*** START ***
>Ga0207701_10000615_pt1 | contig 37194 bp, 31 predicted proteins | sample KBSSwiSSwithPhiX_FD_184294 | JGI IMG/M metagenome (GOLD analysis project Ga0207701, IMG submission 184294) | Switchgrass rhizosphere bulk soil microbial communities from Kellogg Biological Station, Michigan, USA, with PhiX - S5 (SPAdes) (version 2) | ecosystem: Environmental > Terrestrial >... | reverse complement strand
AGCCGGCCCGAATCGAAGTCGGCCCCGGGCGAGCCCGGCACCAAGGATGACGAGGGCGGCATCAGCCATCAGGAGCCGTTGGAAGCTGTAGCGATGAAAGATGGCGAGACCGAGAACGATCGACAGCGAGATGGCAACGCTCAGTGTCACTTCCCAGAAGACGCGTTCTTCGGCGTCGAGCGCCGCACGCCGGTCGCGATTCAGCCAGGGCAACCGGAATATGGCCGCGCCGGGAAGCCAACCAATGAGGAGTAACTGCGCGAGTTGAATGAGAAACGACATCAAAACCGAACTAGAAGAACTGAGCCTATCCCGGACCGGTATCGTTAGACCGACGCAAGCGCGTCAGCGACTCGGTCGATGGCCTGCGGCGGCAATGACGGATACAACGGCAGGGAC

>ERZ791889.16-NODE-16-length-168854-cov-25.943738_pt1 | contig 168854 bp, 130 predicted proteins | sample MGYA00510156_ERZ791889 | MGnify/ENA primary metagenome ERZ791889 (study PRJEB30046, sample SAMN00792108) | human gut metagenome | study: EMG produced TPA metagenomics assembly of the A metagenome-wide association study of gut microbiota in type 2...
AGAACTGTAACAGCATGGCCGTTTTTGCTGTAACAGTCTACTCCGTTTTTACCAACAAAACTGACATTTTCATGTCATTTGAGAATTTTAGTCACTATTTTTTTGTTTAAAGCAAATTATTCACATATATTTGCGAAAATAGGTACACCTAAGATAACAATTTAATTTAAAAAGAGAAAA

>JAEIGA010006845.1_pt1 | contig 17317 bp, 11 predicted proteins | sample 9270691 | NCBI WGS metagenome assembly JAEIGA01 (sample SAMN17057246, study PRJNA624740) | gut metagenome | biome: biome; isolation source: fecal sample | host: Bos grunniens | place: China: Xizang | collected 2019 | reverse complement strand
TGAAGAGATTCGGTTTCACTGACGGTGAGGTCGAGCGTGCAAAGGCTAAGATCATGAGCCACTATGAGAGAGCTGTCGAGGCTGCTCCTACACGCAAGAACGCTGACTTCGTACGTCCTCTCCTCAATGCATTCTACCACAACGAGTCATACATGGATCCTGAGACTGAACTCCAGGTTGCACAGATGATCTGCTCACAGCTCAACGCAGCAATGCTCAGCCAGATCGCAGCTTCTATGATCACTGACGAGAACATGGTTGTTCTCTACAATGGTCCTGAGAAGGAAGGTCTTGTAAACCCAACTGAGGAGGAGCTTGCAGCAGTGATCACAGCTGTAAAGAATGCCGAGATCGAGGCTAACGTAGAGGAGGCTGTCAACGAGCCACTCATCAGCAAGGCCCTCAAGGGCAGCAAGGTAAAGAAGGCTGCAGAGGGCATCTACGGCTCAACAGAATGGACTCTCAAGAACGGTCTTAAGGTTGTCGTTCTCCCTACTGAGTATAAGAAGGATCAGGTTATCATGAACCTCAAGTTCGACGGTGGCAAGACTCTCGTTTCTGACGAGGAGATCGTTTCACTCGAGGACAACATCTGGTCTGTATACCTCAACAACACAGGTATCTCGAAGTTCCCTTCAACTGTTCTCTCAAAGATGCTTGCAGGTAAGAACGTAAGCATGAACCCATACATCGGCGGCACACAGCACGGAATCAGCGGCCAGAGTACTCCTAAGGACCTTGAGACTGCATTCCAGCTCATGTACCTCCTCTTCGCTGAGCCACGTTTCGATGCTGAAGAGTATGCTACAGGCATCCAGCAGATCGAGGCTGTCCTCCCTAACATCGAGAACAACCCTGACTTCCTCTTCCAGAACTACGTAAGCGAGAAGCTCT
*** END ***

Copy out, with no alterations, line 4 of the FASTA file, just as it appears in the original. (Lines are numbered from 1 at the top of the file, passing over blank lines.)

AGAACTGTAACAGCATGGCCGTTTTTGCTGTAACAGTCTACTCCGTTTTTACCAACAAAACTGACATTTTCATGTCATTTGAGAATTTTAGTCACTATTTTTTTGTTTAAAGCAAATTATTCACATATATTTGCGAAAATAGGTACACCTAAGATAACAATTTAATTTAAAAAGAGAAAA